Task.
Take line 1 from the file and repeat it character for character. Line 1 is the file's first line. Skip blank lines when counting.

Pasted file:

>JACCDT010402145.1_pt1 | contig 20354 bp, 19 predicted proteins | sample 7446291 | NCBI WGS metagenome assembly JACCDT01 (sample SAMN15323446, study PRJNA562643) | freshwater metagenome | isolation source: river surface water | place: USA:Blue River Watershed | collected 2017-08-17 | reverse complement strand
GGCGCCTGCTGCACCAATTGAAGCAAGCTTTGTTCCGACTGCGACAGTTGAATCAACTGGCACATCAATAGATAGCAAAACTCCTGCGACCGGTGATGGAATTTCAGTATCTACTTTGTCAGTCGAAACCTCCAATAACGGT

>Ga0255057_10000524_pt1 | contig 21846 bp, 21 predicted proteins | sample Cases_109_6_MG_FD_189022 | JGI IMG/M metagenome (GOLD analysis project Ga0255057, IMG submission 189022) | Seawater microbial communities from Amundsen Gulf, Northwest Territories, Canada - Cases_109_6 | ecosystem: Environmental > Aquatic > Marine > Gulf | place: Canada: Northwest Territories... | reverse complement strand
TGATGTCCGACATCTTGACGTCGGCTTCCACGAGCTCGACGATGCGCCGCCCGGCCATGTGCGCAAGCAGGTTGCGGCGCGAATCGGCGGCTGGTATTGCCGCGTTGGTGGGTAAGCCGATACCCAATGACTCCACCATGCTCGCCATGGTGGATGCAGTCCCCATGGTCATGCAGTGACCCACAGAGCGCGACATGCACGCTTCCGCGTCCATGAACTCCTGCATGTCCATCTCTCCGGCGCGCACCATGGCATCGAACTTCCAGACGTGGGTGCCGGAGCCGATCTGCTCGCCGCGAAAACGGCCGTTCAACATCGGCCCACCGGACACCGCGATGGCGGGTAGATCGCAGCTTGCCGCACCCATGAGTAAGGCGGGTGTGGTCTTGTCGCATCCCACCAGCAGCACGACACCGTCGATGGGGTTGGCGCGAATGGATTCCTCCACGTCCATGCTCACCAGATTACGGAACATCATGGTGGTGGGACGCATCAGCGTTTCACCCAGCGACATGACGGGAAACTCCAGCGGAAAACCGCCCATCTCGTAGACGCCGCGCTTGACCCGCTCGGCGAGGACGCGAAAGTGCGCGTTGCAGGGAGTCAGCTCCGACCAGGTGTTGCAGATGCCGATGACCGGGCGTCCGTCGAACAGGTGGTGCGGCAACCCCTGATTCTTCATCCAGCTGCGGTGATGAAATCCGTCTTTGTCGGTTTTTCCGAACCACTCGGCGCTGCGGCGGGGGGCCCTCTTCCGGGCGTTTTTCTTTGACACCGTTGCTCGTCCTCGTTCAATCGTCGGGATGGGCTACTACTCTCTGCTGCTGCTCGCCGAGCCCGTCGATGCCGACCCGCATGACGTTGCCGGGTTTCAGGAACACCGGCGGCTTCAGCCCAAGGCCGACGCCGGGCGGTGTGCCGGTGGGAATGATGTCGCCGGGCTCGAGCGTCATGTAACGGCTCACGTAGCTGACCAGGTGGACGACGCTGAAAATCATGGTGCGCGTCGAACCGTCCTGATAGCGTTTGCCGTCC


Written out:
>JACCDT010402145.1_pt1 | contig 20354 bp, 19 predicted proteins | sample 7446291 | NCBI WGS metagenome assembly JACCDT01 (sample SAMN15323446, study PRJNA562643) | freshwater metagenome | isolation source: river surface water | place: USA:Blue River Watershed | collected 2017-08-17 | reverse complement strand